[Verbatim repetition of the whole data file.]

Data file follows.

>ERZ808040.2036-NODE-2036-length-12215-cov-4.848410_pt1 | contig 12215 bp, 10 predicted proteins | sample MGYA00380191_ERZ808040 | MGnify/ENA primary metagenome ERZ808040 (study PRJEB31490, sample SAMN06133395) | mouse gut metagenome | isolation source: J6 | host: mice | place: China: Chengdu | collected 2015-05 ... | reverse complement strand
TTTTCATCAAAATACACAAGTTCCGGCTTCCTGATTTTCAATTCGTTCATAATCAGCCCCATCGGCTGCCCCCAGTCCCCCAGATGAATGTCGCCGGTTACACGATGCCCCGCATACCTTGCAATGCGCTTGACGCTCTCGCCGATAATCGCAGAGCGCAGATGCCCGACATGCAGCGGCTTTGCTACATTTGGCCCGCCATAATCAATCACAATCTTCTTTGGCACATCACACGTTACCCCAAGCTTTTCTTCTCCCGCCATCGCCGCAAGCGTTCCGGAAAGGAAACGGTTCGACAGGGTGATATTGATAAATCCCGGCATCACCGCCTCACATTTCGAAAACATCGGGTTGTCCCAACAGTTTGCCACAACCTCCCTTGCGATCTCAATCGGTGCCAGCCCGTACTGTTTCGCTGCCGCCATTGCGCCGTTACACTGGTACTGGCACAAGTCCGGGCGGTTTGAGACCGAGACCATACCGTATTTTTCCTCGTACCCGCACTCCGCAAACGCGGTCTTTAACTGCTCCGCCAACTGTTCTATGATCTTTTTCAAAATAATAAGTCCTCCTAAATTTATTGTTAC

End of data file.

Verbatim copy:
>ERZ808040.2036-NODE-2036-length-12215-cov-4.848410_pt1 | contig 12215 bp, 10 predicted proteins | sample MGYA00380191_ERZ808040 | MGnify/ENA primary metagenome ERZ808040 (study PRJEB31490, sample SAMN06133395) | mouse gut metagenome | isolation source: J6 | host: mice | place: China: Chengdu | collected 2015-05 ... | reverse complement strand
TTTTCATCAAAATACACAAGTTCCGGCTTCCTGATTTTCAATTCGTTCATAATCAGCCCCATCGGCTGCCCCCAGTCCCCCAGATGAATGTCGCCGGTTACACGATGCCCCGCATACCTTGCAATGCGCTTGACGCTCTCGCCGATAATCGCAGAGCGCAGATGCCCGACATGCAGCGGCTTTGCTACATTTGGCCCGCCATAATCAATCACAATCTTCTTTGGCACATCACACGTTACCCCAAGCTTTTCTTCTCCCGCCATCGCCGCAAGCGTTCCGGAAAGGAAACGGTTCGACAGGGTGATATTGATAAATCCCGGCATCACCGCCTCACATTTCGAAAACATCGGGTTGTCCCAACAGTTTGCCACAACCTCCCTTGCGATCTCAATCGGTGCCAGCCCGTACTGTTTCGCTGCCGCCATTGCGCCGTTACACTGGTACTGGCACAAGTCCGGGCGGTTTGAGACCGAGACCATACCGTATTTTTCCTCGTACCCGCACTCCGCAAACGCGGTCTTTAACTGCTCCGCCAACTGTTCTATGATCTTTTTCAAAATAATAAGTCCTCCTAAATTTATTGTTAC